No one knows exactly how or why it happens, but there are those moments when Mildred’s Olivia Farmer simply takes over — moments when she slips into her own zone, skying high above the volleyball net or creating magic on the basketball court or slamming the biggest hit of the night in a softball game.
She simply rises above.
Call it the Olivia zone — the O-Zone.
That’s where Farmer lives, jumping from sport to sport and taking over time and time again, and after completing one of the most remarkable years in any high school sports career, Farmer is rising once again — this time as the winner of the Daily Sun’s 2012-2013 Community National Bank and Trust All-Golden Circle Female Athlete of the Year award.
Farmer was the co-winner of this award a year ago, but claims it on her own as a senior after an unforgettable season in the sun.
Farmer was the Daily Sun’s Golden Circle Player of the Year in volleyball, the Golden Circle co-offensive Player of the Year in basketball and the Golden Circle Player of the Year in softball — an almost impossible trifecta.
She helped turn the volleyball program around at Mildred, ignited the basketball program and was a big part of Mildred’s playoff run in softball.
The only thing more mind-boggling than her dominance in each sport is her versatility. Imagine, she gave up track this year, where she was a star in her own right, competing in the triple jump and the mile relay. She cleared 10 feet in the pole vault as a sophomore. Somehow, she found time to also be a cheerleader at Mildred this year.
You get the feeling if a one-act play of Romeo and Juliet broke out at second base that she could drop her glove and bat, and play both roles. She’s that versatile.
And that talented.
“She is one of the best females to ever come through here. One of the best I’ve ever seen,’’ Mildred football and softball coach Billy Dan Chambliess said.
There’s no argument. Farmer is one of a kind.
“I just hate to sit still,’’ said Farmer, who fell in love with sports when she was 4 years old playing T-ball as the only girl on the all-boys team. “I just can’t sit still for very long. I have to do something.’’
And she does everything amazingly well. She even rises in the classroom and after playing sports in every season, Farmer graduated with a 3.86 GPA.
Her toughest moments? When seasons overlap.
“She can go from sport to sport and not miss a beat,’’ Chambliess said.
But she never likes the transition.
“It’s hard. I love all the sports,’’ Farmer said. “I will still be playing volleyball when basketball starts. I get mad when a sport starts without me. All my friends would be asking me, ‘When are you going to get out here?’ And I hate it when (the sport I’m playing ends in the playoffs). I just hate to lose.’’
Her coaches say that’s what drives Farmer, her passion for winning.
She didn’t even play volleyball until she was a sophomore, but grew to love it.
“She came a whole long way for someone who didn’t want to play,’’ Mildred volleyball coach Joanna Vaden said. “I had a lot of help getting her to play. The other kids on the team kept telling me you have to get Olivia to play.’’
Finally, one of the volleyball players approached Farmer, and she decided to add volleyball to her resume.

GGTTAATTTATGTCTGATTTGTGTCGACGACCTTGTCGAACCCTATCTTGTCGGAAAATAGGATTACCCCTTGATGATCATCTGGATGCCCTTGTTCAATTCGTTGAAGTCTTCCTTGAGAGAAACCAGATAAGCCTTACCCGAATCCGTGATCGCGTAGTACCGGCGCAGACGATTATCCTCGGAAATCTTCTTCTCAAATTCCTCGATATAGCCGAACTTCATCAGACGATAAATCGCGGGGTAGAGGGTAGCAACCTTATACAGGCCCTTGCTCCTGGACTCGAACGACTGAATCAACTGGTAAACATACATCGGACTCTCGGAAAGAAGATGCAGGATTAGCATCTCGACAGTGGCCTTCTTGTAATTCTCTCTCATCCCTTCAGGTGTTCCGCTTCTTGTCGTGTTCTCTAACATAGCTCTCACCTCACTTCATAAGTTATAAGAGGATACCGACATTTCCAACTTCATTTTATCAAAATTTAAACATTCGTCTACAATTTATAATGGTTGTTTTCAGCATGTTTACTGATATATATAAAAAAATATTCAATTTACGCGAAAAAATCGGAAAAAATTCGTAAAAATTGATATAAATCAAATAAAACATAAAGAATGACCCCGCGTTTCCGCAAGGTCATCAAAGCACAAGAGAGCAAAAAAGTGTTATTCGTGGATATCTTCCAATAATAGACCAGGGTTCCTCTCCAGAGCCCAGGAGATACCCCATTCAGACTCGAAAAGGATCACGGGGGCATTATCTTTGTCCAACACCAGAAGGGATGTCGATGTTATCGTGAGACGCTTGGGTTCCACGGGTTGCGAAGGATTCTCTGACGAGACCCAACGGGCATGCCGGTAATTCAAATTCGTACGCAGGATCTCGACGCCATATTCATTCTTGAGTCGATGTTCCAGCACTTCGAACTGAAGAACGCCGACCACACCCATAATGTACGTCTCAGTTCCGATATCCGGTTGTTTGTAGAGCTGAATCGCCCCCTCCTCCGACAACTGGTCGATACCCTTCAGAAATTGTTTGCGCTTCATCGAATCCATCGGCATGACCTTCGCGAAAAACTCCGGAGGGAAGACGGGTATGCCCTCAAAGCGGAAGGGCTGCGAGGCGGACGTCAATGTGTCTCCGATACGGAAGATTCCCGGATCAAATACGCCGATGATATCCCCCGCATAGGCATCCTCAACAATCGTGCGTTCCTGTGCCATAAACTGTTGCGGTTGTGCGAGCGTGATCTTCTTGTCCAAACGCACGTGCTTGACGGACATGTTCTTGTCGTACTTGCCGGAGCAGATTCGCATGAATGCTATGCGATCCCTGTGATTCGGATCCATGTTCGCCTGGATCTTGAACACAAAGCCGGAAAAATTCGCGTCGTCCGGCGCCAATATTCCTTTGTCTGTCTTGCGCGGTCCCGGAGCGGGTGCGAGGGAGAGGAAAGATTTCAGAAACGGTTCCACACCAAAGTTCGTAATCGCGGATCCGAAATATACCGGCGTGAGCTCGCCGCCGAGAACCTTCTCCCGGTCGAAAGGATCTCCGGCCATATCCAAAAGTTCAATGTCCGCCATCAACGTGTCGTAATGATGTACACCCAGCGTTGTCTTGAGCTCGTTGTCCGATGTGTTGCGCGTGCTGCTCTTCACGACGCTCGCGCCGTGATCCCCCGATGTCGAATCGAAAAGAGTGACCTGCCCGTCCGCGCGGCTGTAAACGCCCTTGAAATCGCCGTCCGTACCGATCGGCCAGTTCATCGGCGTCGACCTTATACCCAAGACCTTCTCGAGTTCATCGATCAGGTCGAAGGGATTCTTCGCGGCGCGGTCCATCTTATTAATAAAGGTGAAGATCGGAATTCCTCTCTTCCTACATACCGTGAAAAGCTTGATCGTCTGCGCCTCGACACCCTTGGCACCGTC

“She showed up to that first practice in August, and there has been no stopping her since then,’’ Vaden said. “Her first year we made the playoffs for the first time in history. She’s just a great all-around player and her hitting was amazing. She ended up with more than 600 kills in her career, a school record.’’
Farmer set the single-season school record for kills as a senior with 383, 7and was a big reason Mildred’s volleyball team turned the corner.
“The first volleyball camp I went to was so hard,’’ Farmer said. “The workouts were really hard. I hurt so bad. But I love it. I love volleyball.’’
Vaden saw first-hand just what life in the O-Zone is like.
“The more competitive it gets, the more she wants to play,’’ Vaden said. “She hates to lose.’’
Farmer is like that in every sport. She has been playing some form of baseball since she was 4 and started playing in Little Dribblers basketball when she was 5.
“She played on the same Little Dribblers team with (Mildred quarterback Nic Shimonek, who is going to Iowa on a football scholarship) and when we first played the scores were so one sided that the second year they didn’t keep score,’’ Olivia’s father, Shane Farmer, said. “But Olivia always wanted to know the score and we would tell the kids.’’
They keep score in high school, and Farmer had some highlight moments.
“I’ll never forget her 32 points against Hubbard,’’ said Mildred girls basketball coach Dale Clement. “She couldn’t miss and I was just saying, ‘Give her he ball.’ She had a three-game run where she scored 27, 29 and 32.’’
Just call it the O-Zone.
“She’s just an amazing player,’’ Clement said. “Defensively, she averaged five steals a game and there’s very few who can get the ball around her.’’
But what really leaves Clement speechless is the way Farmer sees the game before it happens.
“She has amazing court vision,’’ he said. “She will see things develop ahead of time, and I will be standing on the sidelines and I can’t see it, but she does. It’s amazing.’’
Farmer was a leader on every team she played on from being the go-to-girl in volleyball that everyone believed in to leading her softball team as a third baseman and outfielder and pitcher and hitting .621 with six homers and 52 RBIs while stealing 35 bases.
“She has a leadership quality to her,’’ Clement said. “She has such great court presence. Her being on the court helps put everyone on the same page.’’
Farmer averaged 15.4 points a game and made 53 3-pointers, shooting 32 percent from beyond the arc, but her first love is still softball, and that’s what she will play at Navarro College, where she earned a scholarship. It wasn’t a tough sell. Farmer has wanted to play softball at Navarro since she attended her first camp there as a youngster.
“She will be one of the ones at Navarro,’’ said Chambliess, who has no doubt Farmer will have a great career on the diamond at the next level. “She did everything for us. I hate to see her go.’’
Clement said, “I wish I had her for four more years,” and Vaden feels the same way.
Farmer still has a hard time talking about Mildred’s loss in the playoffs that ended the season and her career, but she walked off the diamond with no regrets.
“I left it all out there,’’ she said.
She always did — right out there in the O-Zone.